“No. The reason for my quest is twofold. And I’m sure you’d love another half an hour of critical details and rare facts. I can see you’re overwhelmed with the work I’ve done so far,” Sanych said, eyes narrowed.

  Meena smiled slightly and tilted her head in a way that might have indicated she appreciated Sanych’s spirit. Or it might have indicated she was imagining tossing Sanych out on her ear in the snow.

  “It’s vital that I find this woman, or women,” the journeyman said. “If you can direct me to her, you’ll have the gratitude of the Temple of Knowledge: no small thing.” Meena gazed at Sanych as if waiting for more information. Sanych squeezed handfuls of her blanket in order to stop herself from yelling at the dense creature before her. She took a deep breath and said, “You’ve lived here awhile, I can tell. Surely you know of an experienced woman who can heal other people of their injuries. That’s got to stand out, if nothing else does.”

  Meena leaned forward, lips parting in a gentle smile. “And how are your fingers?”

  Sanych spoke quickly to get the question out of her way. “They’re fine; they don’t even…” Her eyes traveled to her fingers, pink and healthy. Then, after several moments, to Meena’s face. “Oh.”

  Meena smirked.

  “Oh, Wisdom!” Sanych breathed, wiggling her fingers and grinning widely. Her eyes darted around the room again as if seeing Meena’s contraptions for the first time. Even the soreness in my muscles is gone. I could hike the mountain again right now!

  “Most satisfying,” said Meena, leaning back and looking smug.

  “What?” asked Sanych, startled out of her excitement.

  “The clunk when everything fell into place in your head.”

  Sanych frowned, looking rueful. She had been wrong somewhere along the way; her facts hadn’t allowed for this woman to be the Shanallar. Where had she gone off track?

  “Sanych. You’re a very bright young woman. But believe me–and you know who I am now–when I say: you need to get out more.”

  Sanych blinked. I’ve been out for nearly ten weeks now; isn’t that enough?

  “Now that you’ve found me,” Meena said, “tell me the second purpose of your quest.” She got up and invited Sanych to the cot, where the journeyman sat and finished off her broth.

  After draining the clay bowl, Sanych set it carefully aside and savored its taste in her mouth a moment before speaking. “I need you to come back to Vint with me, to advise our Magister.”

  “A noble cause,” Meena remarked, her voice bland. “What does he require advisement for?”

  Sanych smirked ruefully. “Well, he didn’t quite send me, nor even authorize my trip. It was my own idea. He’s currently planning on allowing a group of experts to embark on an expedition to retrieve a unique historical object.”

  “That sounds entertaining. Is he interested in such things often?”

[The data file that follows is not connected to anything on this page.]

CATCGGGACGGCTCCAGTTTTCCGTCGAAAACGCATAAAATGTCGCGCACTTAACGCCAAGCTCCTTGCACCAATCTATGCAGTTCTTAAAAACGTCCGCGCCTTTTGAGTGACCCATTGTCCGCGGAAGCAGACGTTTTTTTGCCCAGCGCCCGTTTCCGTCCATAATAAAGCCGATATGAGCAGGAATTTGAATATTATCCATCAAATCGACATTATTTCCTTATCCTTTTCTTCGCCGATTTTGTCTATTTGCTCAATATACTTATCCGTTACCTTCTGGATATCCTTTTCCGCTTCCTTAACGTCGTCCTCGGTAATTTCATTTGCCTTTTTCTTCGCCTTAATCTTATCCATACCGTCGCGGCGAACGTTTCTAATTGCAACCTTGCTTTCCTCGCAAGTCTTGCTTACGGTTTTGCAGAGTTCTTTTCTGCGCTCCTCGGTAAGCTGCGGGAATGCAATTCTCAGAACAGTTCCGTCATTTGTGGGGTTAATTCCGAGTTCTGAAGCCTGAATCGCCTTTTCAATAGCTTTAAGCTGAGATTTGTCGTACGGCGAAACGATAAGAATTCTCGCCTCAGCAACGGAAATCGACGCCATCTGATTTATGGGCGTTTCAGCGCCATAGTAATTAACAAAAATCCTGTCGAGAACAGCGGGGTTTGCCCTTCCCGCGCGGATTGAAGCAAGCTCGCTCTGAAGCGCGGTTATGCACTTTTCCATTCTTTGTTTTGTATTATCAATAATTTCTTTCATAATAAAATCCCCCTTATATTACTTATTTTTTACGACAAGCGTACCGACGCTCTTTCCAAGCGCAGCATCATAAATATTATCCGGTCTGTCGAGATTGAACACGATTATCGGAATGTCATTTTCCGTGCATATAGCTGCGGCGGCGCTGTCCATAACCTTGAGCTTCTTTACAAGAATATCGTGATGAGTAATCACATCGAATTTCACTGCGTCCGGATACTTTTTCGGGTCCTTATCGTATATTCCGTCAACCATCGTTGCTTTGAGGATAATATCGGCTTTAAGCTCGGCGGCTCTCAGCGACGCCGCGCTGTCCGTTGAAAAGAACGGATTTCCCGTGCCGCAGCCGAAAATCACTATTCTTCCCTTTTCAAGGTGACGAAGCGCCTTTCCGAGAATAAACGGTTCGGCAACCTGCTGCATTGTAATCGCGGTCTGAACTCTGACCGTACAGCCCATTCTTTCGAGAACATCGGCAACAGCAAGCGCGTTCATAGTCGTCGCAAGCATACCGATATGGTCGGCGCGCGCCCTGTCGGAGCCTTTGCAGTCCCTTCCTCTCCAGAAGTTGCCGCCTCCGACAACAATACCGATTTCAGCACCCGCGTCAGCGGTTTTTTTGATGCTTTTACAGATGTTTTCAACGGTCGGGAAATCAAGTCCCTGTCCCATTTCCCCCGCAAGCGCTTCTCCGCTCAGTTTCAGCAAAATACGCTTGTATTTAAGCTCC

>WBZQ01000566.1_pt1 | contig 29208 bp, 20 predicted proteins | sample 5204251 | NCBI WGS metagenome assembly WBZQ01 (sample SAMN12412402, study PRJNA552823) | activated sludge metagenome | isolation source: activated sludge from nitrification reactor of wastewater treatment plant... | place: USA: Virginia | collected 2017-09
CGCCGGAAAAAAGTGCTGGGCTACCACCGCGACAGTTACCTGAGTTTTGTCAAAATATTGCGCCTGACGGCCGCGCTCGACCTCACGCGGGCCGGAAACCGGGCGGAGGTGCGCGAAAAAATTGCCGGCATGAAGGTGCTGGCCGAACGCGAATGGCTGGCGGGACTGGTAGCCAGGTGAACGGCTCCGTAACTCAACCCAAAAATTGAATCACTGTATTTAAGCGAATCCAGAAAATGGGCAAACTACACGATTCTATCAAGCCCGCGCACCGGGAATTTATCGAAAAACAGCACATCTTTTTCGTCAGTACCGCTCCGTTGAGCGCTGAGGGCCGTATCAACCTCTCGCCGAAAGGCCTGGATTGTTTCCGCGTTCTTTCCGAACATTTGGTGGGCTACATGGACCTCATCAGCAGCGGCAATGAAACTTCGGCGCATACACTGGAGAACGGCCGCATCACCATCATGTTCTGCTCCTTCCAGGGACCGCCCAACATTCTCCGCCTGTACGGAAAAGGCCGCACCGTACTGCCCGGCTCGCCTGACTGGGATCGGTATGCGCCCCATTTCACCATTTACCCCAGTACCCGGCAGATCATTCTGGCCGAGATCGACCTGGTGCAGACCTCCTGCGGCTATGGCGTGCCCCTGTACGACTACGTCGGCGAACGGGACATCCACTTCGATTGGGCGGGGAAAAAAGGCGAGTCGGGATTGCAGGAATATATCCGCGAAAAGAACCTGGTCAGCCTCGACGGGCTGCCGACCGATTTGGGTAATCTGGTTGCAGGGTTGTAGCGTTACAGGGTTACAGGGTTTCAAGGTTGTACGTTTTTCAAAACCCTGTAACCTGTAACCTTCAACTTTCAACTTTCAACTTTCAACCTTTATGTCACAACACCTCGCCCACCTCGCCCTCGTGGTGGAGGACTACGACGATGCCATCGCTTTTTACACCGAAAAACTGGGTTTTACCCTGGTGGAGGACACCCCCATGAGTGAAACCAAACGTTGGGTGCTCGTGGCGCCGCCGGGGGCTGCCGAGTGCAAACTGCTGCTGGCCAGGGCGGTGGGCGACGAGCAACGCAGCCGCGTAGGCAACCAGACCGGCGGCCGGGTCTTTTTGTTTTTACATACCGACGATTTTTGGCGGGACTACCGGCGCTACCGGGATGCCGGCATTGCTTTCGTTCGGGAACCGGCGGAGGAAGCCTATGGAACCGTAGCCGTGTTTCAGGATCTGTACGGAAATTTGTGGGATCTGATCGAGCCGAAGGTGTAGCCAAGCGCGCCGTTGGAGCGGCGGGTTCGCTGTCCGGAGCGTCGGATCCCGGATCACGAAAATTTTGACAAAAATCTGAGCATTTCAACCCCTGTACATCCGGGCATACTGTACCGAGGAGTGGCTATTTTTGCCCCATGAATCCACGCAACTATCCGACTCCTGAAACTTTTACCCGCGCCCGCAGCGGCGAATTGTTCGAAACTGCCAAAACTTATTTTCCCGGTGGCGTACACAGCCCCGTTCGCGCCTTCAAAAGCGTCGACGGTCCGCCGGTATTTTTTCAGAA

“Not as a hobby, no. I happen to know it was the Dictat’s idea. They’re his ruling council.”

  “Ah,” Meena said, knowingly. “Are they trying to get his expedition killed?”

  “No, nothing like that!” The girl looked shocked for a moment. “They run the merchant and craft guilds within our borders, and offer lucrative fair and market licenses to local lords as eagerly as the next nation. Perhaps more so.”

  “I understand. They’re sending this expedition far away, then?”

  “Yes. That’s why I needed to find you. You’ve been there.”

  Meena sighed. “I’ve been many places. Seen many things. Many. Narrow it down for me.”

  Sanych took a deep breath. She knew that many did not believe that the artifact the Magister wanted even existed. But if the Shanallar is real, so must the artifact be. The Magister has far more proof of its existence than I did of Meena’s.

  “The Dictat has suggested to the Magister that he send an expedition across the sea to mythic Shanal, to retrieve the legendary Dire Tome, in order to use its magnificent powers to further our nation.”

  Meena’s throat closed. No sound came out. The expressions that Sanych saw flit across her face were frightening. Finally, Meena began to shake her head. Slowly, then more violently, until she seemed to shake loose the blockage in her throat.

  “No! No, no one must ever seek that book. It was hidden away for the safety of my people. For the safety of the world! He must not find that book!” Meena’s deep green eyes seemed to burst into verdant flame.

  Sanych stood and took a step back from her vehemence, eyes wide. For a moment they stared at each other.

  “Why?” was all that came to Sanych’s lips. The look on her face made her appear very young and lost.

  Meena exhaled and looked around her cave as if resigning herself to an unpleasant task, then stood up and dug out a knapsack and an oilskin duffel, and began jamming things into them. “They don’t call it ‘Dire’ for nothing,” she muttered.

  “Sorry?” Sanych asked from across the room.

  “Take me to the Magister. Now. Before he gets everyone in that expedition killed.”